Mansion market on the rebound
Estate agent Jim Mays holds the record for North Shore's biggest residential sale price - $12.78 million for a sprawling Takapuna beachfront mansion.
His famous sale was made in 2004 - amid the glory days of the high-end property market.
A downward slide began at the end of 2007, Mr Mays says, and since then there have been some slow years.
But the veteran realtor, with 35 years' experience under his belt, sees a comeback on the cards.
Mr Mays says a buying boom for houses in the $700,000 to $1m market has put the North Shore market for multi-million dollar homes back on track.
Properties sold for over $9m last year and statistics from REINZ show 26 properties on the North Shore have sold for more than $3.4m since 2010.
And at these prices it's a whole new game.
A buyer looking at houses in the $3m-plus market is certainly a different kind of buyer, Mr Mays says.
"Someone who can write a cheque for three to five to 10 million you hasn't got to that position by being frivolous with your money.
"These buyers will pay a fair and realistic price. If it's a property worth $4m, they're not paying $5m for it."
Statistics show that of the 26 properties sold the majority went for within 15 per cent of their valuation price.
One exception was a lucky seller in Stanley Point who bagged $3.85m in May last year for a property that had a valuation of $1.65m.
And contrary to popular belief, it's not big-monied Americans snapping up pieces of our seaside paradise.
Mr Mays says a large percentage of top-end properties that are handled by his agency, Precision Real Estate, are bought by New Zealanders. Invariably they're existing or former North Shore people, he says.
Buyers will consequently have their hearts set on a specific location and will bide their time until an opportunity arrives.
"There are some people who only want to live on Cheltenham Beach and some people you couldn't gift a house on Cheltenham Beach because they don't want to deal with that traffic."
But those who will purchase at the top end of the market will generally love the location above all, he says, then it might come down to the house or the potential of the house.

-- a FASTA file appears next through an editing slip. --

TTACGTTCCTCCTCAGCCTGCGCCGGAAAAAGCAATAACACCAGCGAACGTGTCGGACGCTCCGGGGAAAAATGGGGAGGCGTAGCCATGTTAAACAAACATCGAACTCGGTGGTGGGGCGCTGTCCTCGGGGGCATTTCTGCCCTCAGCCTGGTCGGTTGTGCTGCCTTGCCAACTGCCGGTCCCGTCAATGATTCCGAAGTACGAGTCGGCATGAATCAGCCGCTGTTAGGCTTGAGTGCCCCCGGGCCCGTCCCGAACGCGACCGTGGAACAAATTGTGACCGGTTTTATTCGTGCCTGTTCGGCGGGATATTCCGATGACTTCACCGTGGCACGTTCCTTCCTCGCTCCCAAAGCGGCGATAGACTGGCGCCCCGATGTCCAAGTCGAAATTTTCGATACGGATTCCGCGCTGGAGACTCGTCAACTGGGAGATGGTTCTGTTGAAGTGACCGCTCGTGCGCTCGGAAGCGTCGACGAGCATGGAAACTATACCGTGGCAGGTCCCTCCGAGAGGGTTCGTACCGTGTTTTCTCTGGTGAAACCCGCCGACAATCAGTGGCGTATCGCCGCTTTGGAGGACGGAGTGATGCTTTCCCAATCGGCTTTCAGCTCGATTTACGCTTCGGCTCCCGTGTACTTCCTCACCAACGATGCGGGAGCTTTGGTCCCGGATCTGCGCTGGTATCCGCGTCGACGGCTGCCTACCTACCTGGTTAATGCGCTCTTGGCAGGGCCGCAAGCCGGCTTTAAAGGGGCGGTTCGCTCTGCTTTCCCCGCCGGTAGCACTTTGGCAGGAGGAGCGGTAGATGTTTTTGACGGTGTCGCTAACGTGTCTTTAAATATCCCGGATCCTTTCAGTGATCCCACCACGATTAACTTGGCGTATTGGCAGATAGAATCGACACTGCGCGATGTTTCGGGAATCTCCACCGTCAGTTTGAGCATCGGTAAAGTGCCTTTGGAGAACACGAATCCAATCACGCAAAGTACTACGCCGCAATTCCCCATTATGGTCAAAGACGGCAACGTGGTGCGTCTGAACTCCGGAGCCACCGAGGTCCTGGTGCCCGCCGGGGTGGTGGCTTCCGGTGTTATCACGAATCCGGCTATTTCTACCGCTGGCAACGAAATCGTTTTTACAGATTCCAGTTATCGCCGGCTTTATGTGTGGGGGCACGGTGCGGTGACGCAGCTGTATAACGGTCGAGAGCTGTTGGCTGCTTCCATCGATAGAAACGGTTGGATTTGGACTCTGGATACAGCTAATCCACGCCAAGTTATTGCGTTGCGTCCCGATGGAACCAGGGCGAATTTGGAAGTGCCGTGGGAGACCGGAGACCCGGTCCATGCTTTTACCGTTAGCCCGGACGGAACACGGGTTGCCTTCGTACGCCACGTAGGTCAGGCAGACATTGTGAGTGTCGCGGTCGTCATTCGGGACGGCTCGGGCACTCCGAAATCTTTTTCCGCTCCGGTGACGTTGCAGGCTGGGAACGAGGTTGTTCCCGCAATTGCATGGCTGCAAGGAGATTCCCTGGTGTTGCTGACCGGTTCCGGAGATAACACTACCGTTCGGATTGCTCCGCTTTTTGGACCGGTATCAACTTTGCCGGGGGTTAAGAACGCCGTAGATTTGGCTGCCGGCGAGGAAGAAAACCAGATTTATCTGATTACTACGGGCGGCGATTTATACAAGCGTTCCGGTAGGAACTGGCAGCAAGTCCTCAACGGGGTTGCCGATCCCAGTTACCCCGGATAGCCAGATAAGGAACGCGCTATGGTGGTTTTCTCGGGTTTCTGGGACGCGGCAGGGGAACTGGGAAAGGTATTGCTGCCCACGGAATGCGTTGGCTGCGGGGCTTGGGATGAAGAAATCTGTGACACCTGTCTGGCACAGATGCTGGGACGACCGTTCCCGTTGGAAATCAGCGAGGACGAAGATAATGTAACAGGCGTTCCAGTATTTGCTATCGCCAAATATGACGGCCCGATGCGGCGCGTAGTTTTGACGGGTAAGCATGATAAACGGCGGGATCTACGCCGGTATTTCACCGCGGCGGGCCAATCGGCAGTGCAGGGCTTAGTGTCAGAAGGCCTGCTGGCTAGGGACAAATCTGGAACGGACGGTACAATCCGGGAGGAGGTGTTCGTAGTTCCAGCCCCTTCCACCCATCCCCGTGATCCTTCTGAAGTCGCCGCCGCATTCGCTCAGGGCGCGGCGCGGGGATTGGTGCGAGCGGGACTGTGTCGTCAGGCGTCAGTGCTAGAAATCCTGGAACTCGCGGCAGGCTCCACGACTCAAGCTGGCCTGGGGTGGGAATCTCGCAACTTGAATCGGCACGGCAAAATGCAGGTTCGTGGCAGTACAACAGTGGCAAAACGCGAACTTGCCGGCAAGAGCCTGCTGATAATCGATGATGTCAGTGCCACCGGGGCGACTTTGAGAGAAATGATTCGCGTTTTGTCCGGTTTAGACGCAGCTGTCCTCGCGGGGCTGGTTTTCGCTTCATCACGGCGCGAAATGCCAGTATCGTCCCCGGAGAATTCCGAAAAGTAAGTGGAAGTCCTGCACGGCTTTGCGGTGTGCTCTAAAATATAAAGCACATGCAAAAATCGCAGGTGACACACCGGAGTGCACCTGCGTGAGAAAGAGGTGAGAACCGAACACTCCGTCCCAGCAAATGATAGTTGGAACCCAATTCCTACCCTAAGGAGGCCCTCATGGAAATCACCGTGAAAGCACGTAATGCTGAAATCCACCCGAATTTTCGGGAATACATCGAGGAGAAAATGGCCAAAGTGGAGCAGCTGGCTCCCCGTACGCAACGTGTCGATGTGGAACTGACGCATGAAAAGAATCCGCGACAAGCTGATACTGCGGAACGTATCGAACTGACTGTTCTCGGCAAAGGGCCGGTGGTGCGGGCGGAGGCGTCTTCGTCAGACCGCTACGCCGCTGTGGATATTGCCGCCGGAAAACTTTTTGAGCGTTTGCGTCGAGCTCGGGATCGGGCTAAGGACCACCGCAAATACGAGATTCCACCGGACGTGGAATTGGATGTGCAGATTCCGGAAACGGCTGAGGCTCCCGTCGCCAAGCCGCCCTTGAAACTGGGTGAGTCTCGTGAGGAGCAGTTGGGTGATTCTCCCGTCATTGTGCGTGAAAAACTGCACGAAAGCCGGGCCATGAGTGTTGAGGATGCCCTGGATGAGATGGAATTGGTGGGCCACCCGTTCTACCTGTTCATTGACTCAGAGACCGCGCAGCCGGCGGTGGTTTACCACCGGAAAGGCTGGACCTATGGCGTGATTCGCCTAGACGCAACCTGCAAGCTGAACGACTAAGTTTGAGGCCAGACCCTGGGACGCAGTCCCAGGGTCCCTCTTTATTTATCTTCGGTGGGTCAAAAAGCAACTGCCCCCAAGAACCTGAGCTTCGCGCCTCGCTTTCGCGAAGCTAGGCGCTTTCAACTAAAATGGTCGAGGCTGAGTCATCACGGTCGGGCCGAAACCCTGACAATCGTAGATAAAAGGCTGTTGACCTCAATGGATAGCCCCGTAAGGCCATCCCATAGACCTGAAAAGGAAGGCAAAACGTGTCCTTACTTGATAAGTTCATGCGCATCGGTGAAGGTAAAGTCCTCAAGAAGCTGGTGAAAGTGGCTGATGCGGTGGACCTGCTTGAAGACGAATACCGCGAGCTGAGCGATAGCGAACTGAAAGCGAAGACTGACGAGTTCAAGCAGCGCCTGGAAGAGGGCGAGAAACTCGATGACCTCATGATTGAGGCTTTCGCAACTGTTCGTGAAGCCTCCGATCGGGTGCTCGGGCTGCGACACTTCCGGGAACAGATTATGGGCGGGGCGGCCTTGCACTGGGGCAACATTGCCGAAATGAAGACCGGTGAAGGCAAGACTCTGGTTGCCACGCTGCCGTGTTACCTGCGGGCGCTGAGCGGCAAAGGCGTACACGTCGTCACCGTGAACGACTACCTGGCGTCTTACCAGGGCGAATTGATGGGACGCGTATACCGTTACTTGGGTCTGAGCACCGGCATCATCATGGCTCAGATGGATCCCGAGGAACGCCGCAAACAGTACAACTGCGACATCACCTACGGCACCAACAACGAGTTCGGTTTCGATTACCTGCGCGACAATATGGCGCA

The lure of a beachfront double site or never-ending Rangitoto views can end up as the be all and end all, with the house a mere afterthought.
Mr Mays remembers a case where a buyer paid more than $6m for a "lovely" property in Takapuna and demolished it within two years to build another "lovely home" to exact specifications.
"And with these kinds of new builds you're sometimes looking at up to $3m," he says.
Takapuna consistently tops the charts for sale prices but Stanley Point and Campbells Bay have had a good run in the past two years.
In 2011 a one-acre property at 15 The Esplanade in Campbells Bay sold for $8m, $800,000 more than its valuation. The property had been in the same family for 60 years, Mr Mays says, and at that time the market was pretty depressed.
"But there is still a lot of money out there and when the time is right for a buyer they'll pounce."
This can often mean that sellers need a dose of patience if they hope to get the right price.
But statistics from REINZ show a majority of the multimillion dollar properties sold within four months of being listed.
At the slow end of the scale a property in Waiake sat on the market for three years before selling at the end of 2012 for $5m. But a 3490 square metre Hurstmere Rd property listed in July 2011 was sold within the day for $3.7m.
Mr Mays says the North Shore is a sought after place and things are finally starting to move again.
North Shore Times